BY PABLO BOTEYO
The strum of the guitar echoes in the darkness; the smell of incense encircles the crowd; slow, soft mumblings transcend to singing; a wave a hands arises and sways to the rhythm of a song like “Oceans,” and then a priest walks through with a golden monstrance lifted in the midst of the waves of hands.
The hands turn to him, the wave bows to him, reaching out as boisterous crying, laughing and yelling surfaces for him. Suddenly, the song becomes drowned by the crashing waves of voices singing in weird gibberish, yet still holding the hands out as if praying and yearning for what lies in the monstrance.
This is what many at Franciscan University would remember as being a Steubenville Conference, and what some would call the striking image of the Catholic Charismatic Movement.
“This campus has always had an openness to charismatic expression,” said the Rev. Nathan Malavolti, TOR, vice president of pastoral care and evangelization.” It has been part of its history ever since Father Mike Scanlan came to the campus.”
Though Scanlan started the charismatic renewal of Franciscan in 1974, this movement actually started just a few miles out of Steubenville in Duchesne University.
Students of Duchesne attended a retreat a February weekend in 1967 where they felt that God had worked in their lives under what is known as baptism of the Holy Spirit. They started receiving gifts just like the Apostles did during Pentecost, and very soon this movement pushed forward to the University of Notre Dame.
“Some people will attribute it to Pope Leo as he wrote a prayer in the beginning of the 20th century to the Holy Spirit, and it was interesting,” Malavolti said. “Shortly after that there were people that were actually Protestants that were experiencing charismatics with the gifts of tongues and resting in the spirit.”
Shaped after this Pentecostal renewal of the Holy Spirit in the church, the movement started taking a true shape and form in this foundation. Gifts of the Holy Spirit started becoming a true quality of this movement. However, that is not all that it is.
The movement not only consists of waving hands and speaking in tongues. It also holds a deeper meaning in the sense of the charisms as written by St. Paul in the New Testament.
“You have to understand that there is meaning in your actions, which is part of the understanding of worship,” said Cathryn Steele, Spirit and Truth sister. “One has to almost understand that the Holy Spirit is praying through you. You think of Princess Aurora out in the woods just singing, almost arising out of her spirit. She is joyful and it gives you the sense of nature is beautiful and God is good. That’s what I think praising is a part of, just simply praising God for being good.”
Christian songwriters today often write strong praise and worship songs in light of such a movement running universally in the Christian community. A common song is “Oceans” by Hillsong United, which when reading the lyrics closely, is a lyrical ballad on the fundamental faith of most Christians.
Recently, a blogger known as Annie F. Downs wrote an article explaining that if one is not willing to live out these charisms praised in the song, then one should simply stop singing the song. This is where some traditional viewers, as well as charismatic followers, see dangers in the movement itself.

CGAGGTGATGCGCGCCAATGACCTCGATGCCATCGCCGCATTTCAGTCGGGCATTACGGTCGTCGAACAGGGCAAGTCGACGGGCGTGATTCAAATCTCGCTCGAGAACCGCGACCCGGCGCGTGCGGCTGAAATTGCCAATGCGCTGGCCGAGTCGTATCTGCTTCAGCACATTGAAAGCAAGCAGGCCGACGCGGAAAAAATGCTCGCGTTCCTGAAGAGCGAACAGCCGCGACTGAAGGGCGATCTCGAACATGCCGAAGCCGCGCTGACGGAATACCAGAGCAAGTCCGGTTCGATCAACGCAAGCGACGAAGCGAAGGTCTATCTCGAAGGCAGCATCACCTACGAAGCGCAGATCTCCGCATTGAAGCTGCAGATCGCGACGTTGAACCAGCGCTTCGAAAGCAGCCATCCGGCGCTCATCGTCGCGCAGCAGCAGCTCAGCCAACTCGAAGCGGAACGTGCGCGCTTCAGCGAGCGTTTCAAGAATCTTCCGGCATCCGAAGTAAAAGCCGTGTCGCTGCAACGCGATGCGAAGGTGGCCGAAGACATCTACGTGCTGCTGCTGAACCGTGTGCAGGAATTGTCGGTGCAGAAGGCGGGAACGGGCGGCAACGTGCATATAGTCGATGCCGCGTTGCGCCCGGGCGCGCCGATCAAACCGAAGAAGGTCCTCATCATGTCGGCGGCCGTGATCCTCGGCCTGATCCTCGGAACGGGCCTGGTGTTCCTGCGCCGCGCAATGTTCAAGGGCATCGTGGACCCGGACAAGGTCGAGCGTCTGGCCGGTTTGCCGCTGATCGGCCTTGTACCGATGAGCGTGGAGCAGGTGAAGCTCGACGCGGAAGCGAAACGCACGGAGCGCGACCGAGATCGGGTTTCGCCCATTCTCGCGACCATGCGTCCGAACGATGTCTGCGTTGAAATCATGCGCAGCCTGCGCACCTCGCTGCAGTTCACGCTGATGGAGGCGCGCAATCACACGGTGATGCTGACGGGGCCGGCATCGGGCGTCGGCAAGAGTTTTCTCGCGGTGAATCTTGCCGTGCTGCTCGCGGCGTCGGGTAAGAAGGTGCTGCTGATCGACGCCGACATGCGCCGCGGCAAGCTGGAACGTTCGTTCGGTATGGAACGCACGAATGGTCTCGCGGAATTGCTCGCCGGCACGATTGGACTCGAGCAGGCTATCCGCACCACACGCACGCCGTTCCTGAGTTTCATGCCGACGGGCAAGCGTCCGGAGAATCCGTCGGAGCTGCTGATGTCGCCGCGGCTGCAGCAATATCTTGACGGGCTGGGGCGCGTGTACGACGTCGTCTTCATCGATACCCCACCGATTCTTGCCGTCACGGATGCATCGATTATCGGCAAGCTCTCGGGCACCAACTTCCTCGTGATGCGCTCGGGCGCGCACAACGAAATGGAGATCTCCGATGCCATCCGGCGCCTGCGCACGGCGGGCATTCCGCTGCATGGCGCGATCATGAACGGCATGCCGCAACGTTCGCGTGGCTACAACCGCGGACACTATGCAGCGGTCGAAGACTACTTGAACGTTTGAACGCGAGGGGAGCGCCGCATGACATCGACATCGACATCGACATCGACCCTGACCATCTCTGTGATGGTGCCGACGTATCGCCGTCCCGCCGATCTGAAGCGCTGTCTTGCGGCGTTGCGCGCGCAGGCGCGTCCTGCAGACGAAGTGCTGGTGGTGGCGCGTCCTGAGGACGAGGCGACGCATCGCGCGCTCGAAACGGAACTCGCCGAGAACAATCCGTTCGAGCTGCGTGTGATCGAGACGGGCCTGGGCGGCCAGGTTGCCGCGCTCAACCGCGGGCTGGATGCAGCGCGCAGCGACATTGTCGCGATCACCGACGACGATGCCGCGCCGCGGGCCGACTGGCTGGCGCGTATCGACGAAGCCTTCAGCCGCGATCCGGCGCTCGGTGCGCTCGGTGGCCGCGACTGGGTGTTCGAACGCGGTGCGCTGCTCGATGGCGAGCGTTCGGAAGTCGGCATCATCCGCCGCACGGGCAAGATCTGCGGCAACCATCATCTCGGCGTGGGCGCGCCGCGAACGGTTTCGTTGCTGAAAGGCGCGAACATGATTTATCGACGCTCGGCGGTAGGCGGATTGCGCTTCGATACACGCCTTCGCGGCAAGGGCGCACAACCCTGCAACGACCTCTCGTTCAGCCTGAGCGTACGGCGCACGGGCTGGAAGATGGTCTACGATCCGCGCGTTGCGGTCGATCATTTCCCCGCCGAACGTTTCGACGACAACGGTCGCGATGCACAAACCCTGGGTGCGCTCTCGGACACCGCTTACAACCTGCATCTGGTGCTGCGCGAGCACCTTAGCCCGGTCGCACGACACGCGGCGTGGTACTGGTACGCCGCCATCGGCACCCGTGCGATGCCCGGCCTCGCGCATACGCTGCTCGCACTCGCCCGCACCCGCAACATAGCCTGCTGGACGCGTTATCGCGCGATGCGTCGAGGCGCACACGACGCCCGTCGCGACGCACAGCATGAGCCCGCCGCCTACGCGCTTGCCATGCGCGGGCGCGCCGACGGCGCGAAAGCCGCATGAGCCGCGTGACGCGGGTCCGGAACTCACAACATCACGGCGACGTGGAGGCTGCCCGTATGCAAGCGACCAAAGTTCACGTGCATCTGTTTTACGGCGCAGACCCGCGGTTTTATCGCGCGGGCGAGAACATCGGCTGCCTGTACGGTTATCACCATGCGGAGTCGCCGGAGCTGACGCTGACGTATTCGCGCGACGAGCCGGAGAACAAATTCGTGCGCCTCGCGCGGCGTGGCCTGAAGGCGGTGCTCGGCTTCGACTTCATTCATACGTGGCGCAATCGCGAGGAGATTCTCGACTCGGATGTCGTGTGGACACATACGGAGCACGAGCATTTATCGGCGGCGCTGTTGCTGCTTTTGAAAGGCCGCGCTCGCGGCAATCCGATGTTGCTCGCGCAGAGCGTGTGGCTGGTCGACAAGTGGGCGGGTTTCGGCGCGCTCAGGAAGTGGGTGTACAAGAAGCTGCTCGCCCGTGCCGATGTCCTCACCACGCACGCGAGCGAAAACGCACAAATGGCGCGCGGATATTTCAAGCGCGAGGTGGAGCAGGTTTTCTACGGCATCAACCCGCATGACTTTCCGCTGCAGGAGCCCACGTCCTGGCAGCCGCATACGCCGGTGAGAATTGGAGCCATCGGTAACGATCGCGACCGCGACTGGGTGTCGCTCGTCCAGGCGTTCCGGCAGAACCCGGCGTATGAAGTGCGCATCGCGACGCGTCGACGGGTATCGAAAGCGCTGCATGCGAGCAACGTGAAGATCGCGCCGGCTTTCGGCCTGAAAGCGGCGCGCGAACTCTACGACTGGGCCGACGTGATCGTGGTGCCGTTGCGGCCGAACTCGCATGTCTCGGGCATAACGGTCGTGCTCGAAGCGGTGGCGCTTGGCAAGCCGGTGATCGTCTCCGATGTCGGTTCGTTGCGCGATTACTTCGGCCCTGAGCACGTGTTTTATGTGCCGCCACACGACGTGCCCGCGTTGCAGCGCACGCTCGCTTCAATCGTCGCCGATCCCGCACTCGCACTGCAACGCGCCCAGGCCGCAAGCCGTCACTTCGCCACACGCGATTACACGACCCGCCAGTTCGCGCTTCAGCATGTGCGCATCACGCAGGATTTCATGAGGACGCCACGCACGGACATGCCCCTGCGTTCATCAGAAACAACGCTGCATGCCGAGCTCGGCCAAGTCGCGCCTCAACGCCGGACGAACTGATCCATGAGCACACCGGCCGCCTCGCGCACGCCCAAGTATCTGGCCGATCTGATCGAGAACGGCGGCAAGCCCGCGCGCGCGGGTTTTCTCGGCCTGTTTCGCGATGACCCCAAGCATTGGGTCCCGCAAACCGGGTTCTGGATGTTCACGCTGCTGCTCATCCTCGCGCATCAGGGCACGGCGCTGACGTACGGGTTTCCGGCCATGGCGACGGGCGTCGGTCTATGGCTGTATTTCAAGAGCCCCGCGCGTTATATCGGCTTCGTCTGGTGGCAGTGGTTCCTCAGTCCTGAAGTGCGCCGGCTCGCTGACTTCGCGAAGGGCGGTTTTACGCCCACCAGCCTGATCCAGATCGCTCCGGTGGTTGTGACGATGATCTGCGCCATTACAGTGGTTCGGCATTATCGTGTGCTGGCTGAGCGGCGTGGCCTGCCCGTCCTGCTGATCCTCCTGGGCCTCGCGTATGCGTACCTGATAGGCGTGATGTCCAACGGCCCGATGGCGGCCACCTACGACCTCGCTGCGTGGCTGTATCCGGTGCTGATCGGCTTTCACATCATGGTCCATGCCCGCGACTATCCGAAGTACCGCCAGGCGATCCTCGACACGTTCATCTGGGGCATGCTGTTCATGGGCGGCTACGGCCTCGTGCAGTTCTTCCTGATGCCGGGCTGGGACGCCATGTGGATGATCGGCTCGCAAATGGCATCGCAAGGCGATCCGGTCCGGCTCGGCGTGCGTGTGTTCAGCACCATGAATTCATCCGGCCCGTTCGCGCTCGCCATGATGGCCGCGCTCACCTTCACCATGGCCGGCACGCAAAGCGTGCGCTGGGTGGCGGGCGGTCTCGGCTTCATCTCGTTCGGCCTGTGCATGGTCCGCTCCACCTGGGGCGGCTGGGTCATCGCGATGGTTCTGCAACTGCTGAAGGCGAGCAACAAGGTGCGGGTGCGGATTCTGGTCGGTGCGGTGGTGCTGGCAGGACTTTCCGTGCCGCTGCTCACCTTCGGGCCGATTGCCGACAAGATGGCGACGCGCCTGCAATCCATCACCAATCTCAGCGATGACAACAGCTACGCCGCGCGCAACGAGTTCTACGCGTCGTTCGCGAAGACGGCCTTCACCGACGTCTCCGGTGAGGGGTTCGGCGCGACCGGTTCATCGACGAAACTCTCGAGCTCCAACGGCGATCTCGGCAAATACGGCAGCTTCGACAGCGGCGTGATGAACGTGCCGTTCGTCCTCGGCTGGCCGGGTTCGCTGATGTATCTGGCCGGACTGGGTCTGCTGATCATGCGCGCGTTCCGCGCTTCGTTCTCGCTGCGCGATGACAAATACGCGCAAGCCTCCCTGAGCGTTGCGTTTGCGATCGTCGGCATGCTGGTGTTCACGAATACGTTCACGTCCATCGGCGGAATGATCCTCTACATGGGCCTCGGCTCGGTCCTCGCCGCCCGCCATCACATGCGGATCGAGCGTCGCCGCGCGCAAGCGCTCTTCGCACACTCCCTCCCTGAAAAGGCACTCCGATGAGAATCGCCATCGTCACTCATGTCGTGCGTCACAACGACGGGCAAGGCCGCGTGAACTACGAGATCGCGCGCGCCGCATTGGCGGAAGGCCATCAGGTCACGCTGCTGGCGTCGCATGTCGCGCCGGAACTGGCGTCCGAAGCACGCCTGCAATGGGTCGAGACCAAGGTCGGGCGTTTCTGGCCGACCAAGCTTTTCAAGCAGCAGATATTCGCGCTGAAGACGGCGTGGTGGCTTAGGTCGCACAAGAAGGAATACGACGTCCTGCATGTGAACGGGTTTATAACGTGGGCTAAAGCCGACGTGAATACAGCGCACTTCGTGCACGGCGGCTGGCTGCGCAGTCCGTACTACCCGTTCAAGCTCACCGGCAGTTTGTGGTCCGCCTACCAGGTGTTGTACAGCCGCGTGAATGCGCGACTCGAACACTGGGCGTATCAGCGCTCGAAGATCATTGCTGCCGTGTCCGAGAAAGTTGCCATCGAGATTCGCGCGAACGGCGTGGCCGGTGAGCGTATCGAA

“There are songs that are not proper for praise because they are very navel gazing,” Steele said. “There’s something in music and poetry that forms your character or soul. That’s why it is important to look at the songs you are using in praise because you’re opening yourself up to things, and allowing yourself to be formed by the music.”
Some people are open to the charismatic movement, but lean more toward the traditional Mass. Some households on campus may hold these values, such as Tantum Ergo Sacramentum where they “are open to anything new, as well as a mix of both charismatic and traditional,” as coordinator Frank Pusateri said.
“I do see dangers in the charismatic movement as it can pull people away from the Sacred Tradition of the Church,” said Andrew Pultorak, a member of Tantum Ergo Sacramentum. “’Praise and Worship,’ like any prayer, should be ordered toward contemplation, which doesn’t seem to happen here at Franciscan. When executed correctly, the charismatic movement can be fruitful; however, it is difficult to know what is proper since it lacks magisterial teaching.”
The charismatic renewal of the Catholic church is self evident on campus as the Office of Pastoral Care and Evangelization has started to hold more charismatic events, such as Festivals of Praise, retreats like Born in the Spirit and ministries throughout the year.
“I do believe that events like the Born in the Spirit retreat and FOPs are beneficial to those in the movement, as well as those unsure about it,” Julie McConnell said, a Born in the Spirit retreat attendee. “As we give glory at events like that, the Spirit falls down on us and meets every person in their own heart where they are at, so everyone gets blessed.”
Scanlan spread the movement to Franciscan University of Steubenville only seven years after it started, and now administrators of the Office of Pastoral Care and Evangelization hope to continue in his footsteps, as well as those involved in it on campus.
“Our university should be open to those of various types,” Malavolti said. “I think at times we wonder how more can be added to it. We don’t know what it may look like, but we are discerning how we can encourage people how those gifts work. So, I could see it increasing some. I mean it’s strong right now, but we discerning how we can do more to help the movement.”